Saturday, September 30, 2006

Don't Worry

I found this great article called, "10 Newborn Worries (That You Don't Need to Worry About)". I so could have used this article 7.5 years ago. Not only would it have saved me a lot of stress, but it would have saved my pediatricians office about a hundred phone calls (give or take a dozen).

I can't even remember why I called Dr. Jones' the first couple of times. But I do remember hunting for the phone number while in a dead panic and thinking, "I'd better memorize this number so I don't have to look all over for it." In the first few calls I also learned a couple things.

1. When calling the pediatricians office, identify yourself. I think the first few times I called I just launched into what was going on and how panicked I felt. After blurting out everything I could think of the receptionist would say, "Uh-huh. And your name is?"

2. Tell them the vital info about your child, namely age and gender.

3. Make sure you're talking to a nurse. The best way to do this is to ask, "May I speak with a nurse?" Most of the time the person picking up the phone at the doctor's office is a "bubble-gummer." (Bubble-gummer is a family term meaning, "Person, usually female, who's greatest skill appears to be chewing gum." Can also mean,"Person lacking any obvious skill, including gum-chewing. Occupation is often answering phones. See also, dumb-as-a-brick.")

After having committed the pediatrician's number to memory and now knowing the vital info the office needed before I could get help, I was armed with what I needed to get help with the everyday urgent situations of having a newborn. (What? You didn't have everyday urgent situations when you had a newborn? Perhaps you could say I'm high strung...)

The first phone call I remember went something like this.

Me: Hi, my name is Jenna and my daughter is 2 weeks old... (Whew, there's the vital info.) ... and she's got blood in her diaper.

Nurse, with panic in her voice: Is her diaper full of blood?

Me, after a long pause: Um, no. It's like a dot.

Nurse, with sigh of relief: Oh, that's perfectly normal.

Now, reee-ally. How did I miss that in all of my reading? Yet here it is #3 on the article of newborn worries.

3. Blood in your newborn girl's diaper. During pregnancy, a surge in maternal estrogen levels can stimulate a female fetus's uterus. Within the first week of life, it's not uncommon for baby girls to have a mini period in which the uterus sheds a little blood.

Number 5 also would have been good to know about.

5. Soft, squishy poops after every feeding. Breastfed babies may poop after each feeding because breast milk is so quickly digested. (Bottlefed babies may have less-frequent bowel movements.) As far as the squishy issue is concerned, most newborn poops are soft simply because babies are on an all-liquid diet.

I had heard over and over that diarrhea is the number one killer of children under 12 (or 7, or 3 or 1 or something like that. Point is, diarrhea is deadly--beware!) So imagine after changing several days of poopy diapers, Emma has a BIG ONE. Naturally, I call the doctor's office in a panic.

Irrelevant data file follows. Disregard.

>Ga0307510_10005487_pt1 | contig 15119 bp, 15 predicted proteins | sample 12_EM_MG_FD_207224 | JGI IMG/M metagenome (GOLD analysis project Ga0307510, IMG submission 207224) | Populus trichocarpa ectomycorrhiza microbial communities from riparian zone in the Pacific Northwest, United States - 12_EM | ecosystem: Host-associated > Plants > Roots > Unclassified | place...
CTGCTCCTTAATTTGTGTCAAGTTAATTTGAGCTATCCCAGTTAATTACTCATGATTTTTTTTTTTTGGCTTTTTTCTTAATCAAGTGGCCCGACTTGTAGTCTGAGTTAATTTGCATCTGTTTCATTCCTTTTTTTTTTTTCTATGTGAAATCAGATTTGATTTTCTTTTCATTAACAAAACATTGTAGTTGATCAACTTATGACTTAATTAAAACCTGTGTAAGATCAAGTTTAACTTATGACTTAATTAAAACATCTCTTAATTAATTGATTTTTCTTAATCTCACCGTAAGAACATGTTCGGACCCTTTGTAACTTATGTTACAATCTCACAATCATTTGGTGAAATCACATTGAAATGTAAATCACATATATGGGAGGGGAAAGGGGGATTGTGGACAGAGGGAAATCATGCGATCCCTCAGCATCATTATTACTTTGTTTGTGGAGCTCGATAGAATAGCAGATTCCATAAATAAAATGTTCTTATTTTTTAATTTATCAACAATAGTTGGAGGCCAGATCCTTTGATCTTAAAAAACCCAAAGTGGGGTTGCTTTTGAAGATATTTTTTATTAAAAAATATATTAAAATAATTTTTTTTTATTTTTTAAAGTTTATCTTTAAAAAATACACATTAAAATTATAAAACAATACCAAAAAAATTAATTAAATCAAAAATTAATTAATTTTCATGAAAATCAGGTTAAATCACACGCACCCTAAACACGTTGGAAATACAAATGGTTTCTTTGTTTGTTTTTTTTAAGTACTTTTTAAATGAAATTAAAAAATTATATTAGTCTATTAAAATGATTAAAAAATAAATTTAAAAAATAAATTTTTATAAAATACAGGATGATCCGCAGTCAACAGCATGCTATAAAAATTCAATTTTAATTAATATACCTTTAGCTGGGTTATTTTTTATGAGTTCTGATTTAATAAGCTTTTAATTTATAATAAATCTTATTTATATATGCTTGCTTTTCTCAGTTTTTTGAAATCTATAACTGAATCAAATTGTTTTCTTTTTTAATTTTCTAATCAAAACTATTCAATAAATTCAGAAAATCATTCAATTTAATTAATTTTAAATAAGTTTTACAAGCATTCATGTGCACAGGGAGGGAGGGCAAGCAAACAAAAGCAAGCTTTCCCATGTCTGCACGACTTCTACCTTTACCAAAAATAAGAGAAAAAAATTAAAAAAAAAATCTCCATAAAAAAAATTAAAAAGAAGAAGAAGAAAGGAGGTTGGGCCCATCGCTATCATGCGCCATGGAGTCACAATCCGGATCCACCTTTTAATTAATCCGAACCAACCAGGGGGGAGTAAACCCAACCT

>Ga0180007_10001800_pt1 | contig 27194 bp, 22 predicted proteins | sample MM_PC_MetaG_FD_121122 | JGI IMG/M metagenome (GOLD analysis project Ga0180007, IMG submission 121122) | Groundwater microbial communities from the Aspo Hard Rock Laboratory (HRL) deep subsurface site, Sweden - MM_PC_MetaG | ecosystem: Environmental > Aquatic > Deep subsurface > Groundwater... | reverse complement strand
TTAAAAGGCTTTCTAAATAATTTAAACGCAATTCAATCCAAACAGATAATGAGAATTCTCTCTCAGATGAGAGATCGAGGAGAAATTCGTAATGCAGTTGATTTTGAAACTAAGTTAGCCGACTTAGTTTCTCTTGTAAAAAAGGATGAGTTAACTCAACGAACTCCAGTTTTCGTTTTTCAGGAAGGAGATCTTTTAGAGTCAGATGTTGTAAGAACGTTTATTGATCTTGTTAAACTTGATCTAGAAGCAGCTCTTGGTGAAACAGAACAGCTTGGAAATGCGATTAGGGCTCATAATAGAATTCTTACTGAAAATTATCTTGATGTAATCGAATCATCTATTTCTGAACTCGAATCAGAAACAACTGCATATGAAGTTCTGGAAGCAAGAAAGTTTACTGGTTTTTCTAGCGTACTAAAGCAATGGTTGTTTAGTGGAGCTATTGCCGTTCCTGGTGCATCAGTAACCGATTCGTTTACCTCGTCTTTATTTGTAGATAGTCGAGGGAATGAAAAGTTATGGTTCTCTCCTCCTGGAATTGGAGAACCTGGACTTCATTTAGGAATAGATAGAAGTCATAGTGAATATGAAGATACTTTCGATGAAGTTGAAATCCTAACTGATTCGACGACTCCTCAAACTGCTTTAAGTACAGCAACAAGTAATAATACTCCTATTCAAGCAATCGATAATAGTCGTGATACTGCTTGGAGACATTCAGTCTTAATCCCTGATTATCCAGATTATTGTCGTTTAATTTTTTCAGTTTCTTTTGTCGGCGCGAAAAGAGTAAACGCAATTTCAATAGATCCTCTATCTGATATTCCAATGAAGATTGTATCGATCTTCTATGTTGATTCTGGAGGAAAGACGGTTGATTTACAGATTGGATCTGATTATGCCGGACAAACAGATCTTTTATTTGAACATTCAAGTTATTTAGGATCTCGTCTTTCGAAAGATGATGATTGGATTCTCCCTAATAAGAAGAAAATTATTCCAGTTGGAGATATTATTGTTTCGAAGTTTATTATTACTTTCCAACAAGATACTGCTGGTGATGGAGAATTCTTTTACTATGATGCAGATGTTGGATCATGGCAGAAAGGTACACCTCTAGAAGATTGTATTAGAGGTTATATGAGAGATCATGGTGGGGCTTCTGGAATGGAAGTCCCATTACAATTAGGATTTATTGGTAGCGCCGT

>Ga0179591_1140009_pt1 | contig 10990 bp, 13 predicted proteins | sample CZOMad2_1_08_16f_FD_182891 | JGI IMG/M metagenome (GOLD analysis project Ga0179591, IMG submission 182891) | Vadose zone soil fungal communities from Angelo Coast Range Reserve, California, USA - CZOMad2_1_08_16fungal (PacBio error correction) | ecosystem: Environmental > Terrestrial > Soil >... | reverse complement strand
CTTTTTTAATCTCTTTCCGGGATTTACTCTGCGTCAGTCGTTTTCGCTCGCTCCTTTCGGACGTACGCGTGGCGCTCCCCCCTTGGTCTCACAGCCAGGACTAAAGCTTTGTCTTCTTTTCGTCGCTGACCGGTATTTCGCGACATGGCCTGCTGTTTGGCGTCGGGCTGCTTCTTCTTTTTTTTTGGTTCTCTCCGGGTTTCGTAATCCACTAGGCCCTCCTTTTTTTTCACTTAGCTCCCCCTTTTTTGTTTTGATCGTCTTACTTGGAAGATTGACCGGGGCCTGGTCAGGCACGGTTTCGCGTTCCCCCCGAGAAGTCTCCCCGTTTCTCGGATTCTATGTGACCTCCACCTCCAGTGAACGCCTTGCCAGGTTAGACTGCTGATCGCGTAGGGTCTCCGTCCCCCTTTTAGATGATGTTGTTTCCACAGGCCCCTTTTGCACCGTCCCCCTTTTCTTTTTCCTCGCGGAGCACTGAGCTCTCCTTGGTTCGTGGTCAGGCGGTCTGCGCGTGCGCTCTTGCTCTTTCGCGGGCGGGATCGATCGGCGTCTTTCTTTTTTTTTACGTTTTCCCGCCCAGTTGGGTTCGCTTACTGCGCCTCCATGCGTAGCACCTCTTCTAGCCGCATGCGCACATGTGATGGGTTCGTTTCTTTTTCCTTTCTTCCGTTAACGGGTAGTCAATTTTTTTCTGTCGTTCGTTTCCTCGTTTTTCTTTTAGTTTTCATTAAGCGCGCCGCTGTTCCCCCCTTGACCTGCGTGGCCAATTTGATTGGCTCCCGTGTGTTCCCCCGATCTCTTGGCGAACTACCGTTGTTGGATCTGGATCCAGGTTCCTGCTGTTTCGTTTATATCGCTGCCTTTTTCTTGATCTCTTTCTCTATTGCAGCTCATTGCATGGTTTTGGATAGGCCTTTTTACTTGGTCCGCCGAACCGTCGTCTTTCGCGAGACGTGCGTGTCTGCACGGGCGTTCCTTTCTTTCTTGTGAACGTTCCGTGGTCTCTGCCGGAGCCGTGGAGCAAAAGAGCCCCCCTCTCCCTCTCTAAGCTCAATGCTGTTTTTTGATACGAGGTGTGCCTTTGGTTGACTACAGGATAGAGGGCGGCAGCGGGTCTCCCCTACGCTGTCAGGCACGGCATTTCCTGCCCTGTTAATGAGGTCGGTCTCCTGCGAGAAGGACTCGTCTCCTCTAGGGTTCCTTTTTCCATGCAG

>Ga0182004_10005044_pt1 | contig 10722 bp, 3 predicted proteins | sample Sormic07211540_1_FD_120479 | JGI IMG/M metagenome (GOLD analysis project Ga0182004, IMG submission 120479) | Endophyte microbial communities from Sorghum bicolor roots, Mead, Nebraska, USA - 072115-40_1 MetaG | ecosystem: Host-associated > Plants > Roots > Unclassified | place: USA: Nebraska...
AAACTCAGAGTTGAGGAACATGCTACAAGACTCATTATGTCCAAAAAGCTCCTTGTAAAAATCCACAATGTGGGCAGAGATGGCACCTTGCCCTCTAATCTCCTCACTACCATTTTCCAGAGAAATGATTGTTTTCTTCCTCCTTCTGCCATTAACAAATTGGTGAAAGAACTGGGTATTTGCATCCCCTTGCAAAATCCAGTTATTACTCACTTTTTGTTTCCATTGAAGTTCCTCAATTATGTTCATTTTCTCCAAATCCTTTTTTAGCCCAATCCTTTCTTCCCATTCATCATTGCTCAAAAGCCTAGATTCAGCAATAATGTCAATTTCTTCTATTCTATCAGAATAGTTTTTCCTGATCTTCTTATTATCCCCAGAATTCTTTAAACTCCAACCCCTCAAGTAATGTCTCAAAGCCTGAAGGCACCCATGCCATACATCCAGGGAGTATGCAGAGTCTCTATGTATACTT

Me: I think my baby has diarrhea.

Nurse: How do you know?

Me: Well, you know how when the baby poops it sounds like an explosion?

Nurse: (Snickering.)

Me, impatiently: Well, after my baby just did that little explosion, it sounded exactly like water pouring into her diaper.

Nurse, laughing: Ha, ha, ha. She's just fine. Ha, ha, ha.

Actually the nurse might have been nicer than that, but the message I got was 1) the baby's fine and 2) you, the mother, are a nut job.

I have to admit, seven plus years and four kids later I find this story just as amusing. It makes my insides quiver until I finally laugh out loud. Whoo-boy! I'm a funny one.

But if I had just had this article, I probably could have thrown away the whole "What to Expect the First Year" book. Because I would have had all of the information I needed right here.

Fortunately, when my second child, a boy, had problem number 9, I knew not to panic.

9. Swollen breasts on a newborn girl...or boy! Those same hormones that cause baby girls to have a mini period can also swell the breasts of babies of both genders. Alarming? Yes. Temporary? Absolutely. Worrisome? Not at all.

Me: Anson finally lost his baby breasts today--got milk all over his shirt.

Friend: Is that normal?

Me: Totally. In the olden days they called it witch's milk and tried to collect it 'cause they thought it cured stuff.

Friend: Wow. That's pretty weird.

Me: Very.

(As a side note, you can be glad that I write more eloquently than I speak, because, obviously, I talk like an idiot.)

So as you see the "10 Newborn Worries (That You Don't Need to Worry About) is very important reading. Please click here and pass it on to anyone you know who is expecting her first. It'll save her, and her doctor's office, a lot of stress.

1 comment:

Mel said...

I totally know what you mean! My first kids (twins) ended up at the doctor's office all the time. My youngest child, now 4, has never been to the doctor, other than for her vaccinations. I'm so much more laid back this time around (and better educated!).